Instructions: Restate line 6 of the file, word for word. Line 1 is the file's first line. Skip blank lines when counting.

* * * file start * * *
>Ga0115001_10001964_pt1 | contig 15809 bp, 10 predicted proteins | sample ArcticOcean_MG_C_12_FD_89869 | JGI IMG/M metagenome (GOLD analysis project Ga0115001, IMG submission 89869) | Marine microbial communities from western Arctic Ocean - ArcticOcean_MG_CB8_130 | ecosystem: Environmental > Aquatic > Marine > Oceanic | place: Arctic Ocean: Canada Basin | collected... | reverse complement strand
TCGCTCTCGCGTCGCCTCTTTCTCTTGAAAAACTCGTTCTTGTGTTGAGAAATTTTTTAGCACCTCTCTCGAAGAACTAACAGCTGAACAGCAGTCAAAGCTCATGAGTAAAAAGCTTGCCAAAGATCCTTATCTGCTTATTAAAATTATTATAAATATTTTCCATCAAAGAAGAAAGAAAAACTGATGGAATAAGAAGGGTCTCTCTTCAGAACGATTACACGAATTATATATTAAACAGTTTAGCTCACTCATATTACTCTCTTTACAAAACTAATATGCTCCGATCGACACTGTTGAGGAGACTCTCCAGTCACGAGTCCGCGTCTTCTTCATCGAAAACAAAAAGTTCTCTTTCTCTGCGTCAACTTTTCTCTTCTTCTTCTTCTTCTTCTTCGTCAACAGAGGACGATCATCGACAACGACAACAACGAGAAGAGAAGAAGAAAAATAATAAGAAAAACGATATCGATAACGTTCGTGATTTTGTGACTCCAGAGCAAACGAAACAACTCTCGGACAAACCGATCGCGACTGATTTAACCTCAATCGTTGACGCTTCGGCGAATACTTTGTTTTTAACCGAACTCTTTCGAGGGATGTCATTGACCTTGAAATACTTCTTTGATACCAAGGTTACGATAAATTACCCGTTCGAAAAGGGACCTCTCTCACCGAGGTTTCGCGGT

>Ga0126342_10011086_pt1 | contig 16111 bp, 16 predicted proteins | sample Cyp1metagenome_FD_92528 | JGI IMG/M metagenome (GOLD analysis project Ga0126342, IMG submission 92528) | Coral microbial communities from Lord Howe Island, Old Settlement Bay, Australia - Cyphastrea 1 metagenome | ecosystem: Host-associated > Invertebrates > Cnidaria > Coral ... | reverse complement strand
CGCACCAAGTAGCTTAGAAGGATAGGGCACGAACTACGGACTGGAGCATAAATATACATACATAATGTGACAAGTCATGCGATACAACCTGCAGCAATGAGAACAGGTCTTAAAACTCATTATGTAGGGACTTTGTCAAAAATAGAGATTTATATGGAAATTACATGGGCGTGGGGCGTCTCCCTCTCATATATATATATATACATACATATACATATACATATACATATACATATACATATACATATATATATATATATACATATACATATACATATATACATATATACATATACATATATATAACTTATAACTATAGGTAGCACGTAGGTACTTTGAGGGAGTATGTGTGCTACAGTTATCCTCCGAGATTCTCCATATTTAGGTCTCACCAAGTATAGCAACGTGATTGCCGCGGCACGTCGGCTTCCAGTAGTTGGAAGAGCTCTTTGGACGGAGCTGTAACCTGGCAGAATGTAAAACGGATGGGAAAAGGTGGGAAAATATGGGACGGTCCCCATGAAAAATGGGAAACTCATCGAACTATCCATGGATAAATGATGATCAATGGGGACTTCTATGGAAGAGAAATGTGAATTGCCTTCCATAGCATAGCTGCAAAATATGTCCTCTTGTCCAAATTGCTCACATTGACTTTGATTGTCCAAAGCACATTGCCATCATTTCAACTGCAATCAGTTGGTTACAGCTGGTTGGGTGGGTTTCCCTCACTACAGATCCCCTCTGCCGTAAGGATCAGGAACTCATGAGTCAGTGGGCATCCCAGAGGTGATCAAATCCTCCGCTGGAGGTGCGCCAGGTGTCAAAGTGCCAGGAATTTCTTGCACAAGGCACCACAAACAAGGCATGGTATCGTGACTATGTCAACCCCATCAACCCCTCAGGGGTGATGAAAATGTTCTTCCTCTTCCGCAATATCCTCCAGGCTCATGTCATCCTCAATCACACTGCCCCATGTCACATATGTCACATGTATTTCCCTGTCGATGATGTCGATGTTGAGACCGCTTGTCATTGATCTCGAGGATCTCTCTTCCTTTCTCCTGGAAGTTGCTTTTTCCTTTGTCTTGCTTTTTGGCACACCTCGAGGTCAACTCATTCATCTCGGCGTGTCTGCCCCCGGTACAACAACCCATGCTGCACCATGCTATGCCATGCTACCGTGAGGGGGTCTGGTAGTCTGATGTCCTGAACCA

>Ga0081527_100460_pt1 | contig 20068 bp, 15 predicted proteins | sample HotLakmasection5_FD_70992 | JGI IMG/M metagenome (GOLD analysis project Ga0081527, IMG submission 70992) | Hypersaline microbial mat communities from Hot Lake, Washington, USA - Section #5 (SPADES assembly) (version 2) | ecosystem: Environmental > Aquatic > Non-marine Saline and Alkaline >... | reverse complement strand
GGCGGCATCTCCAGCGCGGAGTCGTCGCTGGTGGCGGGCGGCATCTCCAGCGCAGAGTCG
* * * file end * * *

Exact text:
GGCGGCATCTCCAGCGCGGAGTCGTCGCTGGTGGCGGGCGGCATCTCCAGCGCAGAGTCG